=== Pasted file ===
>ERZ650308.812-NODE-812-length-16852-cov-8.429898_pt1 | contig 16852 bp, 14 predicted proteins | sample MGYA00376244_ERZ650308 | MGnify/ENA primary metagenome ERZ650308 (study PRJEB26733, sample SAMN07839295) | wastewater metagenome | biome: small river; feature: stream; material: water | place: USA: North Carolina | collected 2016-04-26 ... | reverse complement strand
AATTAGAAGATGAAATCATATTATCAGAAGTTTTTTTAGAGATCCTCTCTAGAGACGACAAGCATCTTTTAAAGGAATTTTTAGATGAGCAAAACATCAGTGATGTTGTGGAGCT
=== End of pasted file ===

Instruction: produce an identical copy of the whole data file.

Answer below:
>ERZ650308.812-NODE-812-length-16852-cov-8.429898_pt1 | contig 16852 bp, 14 predicted proteins | sample MGYA00376244_ERZ650308 | MGnify/ENA primary metagenome ERZ650308 (study PRJEB26733, sample SAMN07839295) | wastewater metagenome | biome: small river; feature: stream; material: water | place: USA: North Carolina | collected 2016-04-26 ... | reverse complement strand
AATTAGAAGATGAAATCATATTATCAGAAGTTTTTTTAGAGATCCTCTCTAGAGACGACAAGCATCTTTTAAAGGAATTTTTAGATGAGCAAAACATCAGTGATGTTGTGGAGCT